First off, I'm not saying Joce or anyone here relates poorly to people. I do know some animal-lovers who can't stand most people. But they fill the bill as diligent, devoted fosterers any dog would be lucky to stay with. Plus there are people who have autism or Aspergers who literally relate much better to animals than to humans, and of course do some great work for animal rescue. And anyone who deals with a very mixed bag of people needs to be able to trade war stories with their colleagues. I would think this forum should be a safe place for rescuers to vent. I just don't think the embittered ones -- or the okay ones while they're in a bitter mood -- should be writing copy the public will see. If you deal with people who might be getting a dog for foolish or evil reasons, yeah, scrutinize everyone. But let them know it's not personal, that it's just what you have to do, like when they pull you aside and wand you in Security at the airport. The big mistake in this article was the message that We're not here for you, we're here for the dogs. The effective message there would be "We're here to solve one another's problem. You might have a home for a dog, we might have a dog for your home, and we need to do this smart so it will work out. If we can get to Yes, everybody wins."
***Edited By: JoanEK on 3/29/2008 11:05:12 AM*** Reason: added sentence
I have just recently became involved with rescue, as a foster mom. I foster for the Bulldog rescue. So far, i have only had two fosters. Both with conditions caused from neglect on the part of the previous owners. Jean Luc, my foster Frenchie, was covered in staff infection when he first came to me in november. Poor liitle guy could not even take more than a few steps before going into an itching frenzy. And any loud noise he would drop to the floor and curl into a ball, he was so frightened. Took me months of treatments and alot of love to turn him around. Two weeks ago i placed him into his new home. A happy, outgoing , loving healthy little boy. You would not recognize him from the dog he was when he first came here.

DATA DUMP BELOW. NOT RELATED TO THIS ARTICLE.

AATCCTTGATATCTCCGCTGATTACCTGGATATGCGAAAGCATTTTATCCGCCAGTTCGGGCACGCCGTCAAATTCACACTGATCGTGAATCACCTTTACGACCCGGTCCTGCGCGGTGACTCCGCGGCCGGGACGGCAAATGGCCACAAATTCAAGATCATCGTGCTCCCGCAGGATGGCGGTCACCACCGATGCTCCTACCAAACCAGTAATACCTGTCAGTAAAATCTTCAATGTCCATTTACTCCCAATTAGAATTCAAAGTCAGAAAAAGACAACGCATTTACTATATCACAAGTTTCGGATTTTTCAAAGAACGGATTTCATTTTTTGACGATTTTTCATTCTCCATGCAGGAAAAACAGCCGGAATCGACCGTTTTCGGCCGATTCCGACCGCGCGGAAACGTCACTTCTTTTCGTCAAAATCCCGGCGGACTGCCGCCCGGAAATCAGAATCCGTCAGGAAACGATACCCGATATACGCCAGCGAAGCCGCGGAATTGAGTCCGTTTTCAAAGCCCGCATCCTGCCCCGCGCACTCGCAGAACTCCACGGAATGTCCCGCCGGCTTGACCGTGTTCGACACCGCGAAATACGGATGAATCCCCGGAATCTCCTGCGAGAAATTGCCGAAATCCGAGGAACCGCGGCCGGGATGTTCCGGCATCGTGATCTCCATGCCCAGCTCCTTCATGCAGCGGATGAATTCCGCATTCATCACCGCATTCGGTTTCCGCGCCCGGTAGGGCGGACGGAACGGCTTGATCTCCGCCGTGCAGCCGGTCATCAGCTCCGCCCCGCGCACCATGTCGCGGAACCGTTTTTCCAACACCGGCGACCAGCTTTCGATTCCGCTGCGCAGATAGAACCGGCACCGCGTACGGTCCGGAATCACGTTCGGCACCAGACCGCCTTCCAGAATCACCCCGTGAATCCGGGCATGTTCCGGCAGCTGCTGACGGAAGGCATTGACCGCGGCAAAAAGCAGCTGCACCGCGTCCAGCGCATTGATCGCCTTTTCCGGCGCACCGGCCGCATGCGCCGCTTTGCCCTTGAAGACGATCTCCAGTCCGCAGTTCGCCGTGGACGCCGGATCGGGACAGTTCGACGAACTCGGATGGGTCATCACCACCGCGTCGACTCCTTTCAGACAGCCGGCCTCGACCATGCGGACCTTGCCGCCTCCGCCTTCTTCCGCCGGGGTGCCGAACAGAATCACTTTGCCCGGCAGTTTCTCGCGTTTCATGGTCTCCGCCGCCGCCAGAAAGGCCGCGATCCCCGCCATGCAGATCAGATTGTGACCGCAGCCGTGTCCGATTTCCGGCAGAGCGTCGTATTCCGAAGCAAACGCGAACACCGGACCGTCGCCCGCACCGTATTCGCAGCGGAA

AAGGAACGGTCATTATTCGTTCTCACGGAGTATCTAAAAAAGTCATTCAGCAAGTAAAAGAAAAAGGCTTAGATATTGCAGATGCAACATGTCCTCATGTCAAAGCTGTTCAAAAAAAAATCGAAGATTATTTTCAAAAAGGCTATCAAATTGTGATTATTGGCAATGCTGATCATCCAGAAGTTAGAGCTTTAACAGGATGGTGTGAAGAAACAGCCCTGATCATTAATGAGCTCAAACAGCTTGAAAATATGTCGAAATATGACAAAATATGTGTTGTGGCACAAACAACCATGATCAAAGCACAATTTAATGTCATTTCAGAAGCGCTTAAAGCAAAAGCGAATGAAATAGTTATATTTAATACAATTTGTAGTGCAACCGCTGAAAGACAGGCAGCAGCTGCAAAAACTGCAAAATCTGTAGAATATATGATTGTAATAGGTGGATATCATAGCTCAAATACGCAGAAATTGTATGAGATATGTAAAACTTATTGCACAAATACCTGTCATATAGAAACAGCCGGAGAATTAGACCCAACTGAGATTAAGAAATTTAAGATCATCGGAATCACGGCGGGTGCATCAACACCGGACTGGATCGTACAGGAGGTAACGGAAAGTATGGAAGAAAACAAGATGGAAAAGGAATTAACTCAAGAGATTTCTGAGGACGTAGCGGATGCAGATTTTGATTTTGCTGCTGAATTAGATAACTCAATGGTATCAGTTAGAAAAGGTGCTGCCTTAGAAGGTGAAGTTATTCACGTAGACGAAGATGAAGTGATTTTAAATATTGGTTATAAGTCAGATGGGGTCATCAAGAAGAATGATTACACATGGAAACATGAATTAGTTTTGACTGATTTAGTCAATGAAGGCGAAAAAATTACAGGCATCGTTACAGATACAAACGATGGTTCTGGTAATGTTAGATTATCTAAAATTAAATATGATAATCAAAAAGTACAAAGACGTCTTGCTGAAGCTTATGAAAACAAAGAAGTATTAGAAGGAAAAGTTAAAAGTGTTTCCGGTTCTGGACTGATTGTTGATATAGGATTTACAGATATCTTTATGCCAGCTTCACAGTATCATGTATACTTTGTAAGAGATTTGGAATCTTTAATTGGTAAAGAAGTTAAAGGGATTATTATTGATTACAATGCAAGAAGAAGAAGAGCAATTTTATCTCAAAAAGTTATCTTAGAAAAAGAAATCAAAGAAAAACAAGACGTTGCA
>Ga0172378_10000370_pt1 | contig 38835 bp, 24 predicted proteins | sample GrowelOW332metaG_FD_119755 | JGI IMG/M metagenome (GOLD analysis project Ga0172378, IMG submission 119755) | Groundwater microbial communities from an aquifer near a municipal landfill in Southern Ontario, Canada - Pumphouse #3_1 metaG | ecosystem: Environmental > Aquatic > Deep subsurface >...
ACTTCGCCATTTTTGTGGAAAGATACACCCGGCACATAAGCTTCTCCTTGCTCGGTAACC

Daisy was a foster that we were planning on adopting. My husband had always wanted an English Bulldog and he fell in love with her. He passed away new years day and money became very tight for me. I do not have the money to pay for the massive medical bills it will require to get her well. She will need surgery for both cataracts and cherry eye, in both eyes. The rescue is scheduling an appointment with an eye specialist to get the ball rolling to get it done. This is going to very costly , but this is what the rescues do for the dogs in their care. They just spent thousands on a mill dog that had severe issues. She came from the same place that our foster frenchie came from. She was covered head to toe with mange, when she recovered from that, they did soft palate surgery and removed a tumor from her neck the size of a baseball. Despite all their effort, she lost the battle. This beautiful white Bully girl was only 2 years old. I can tell you that the shelters do not do anything even remotely close to what rescues do for the animals in their care. Any dogs that have issues are put down. period. After seeing what i have seen in just my short time being involved with rescue, i am amazed at just how much they do for these animals, and glad to be able to do what i can to help.
On the front page of our rescue, is the story of peanut. She came from the same mill that our foster frenchie Jean Luc came from. Read her story. The white Bully, princess was the one that just passed away. These are just a few of the messes coming from one so-called breeder. And then people wonder why some of us get so irritated with bad breeders. ugh.......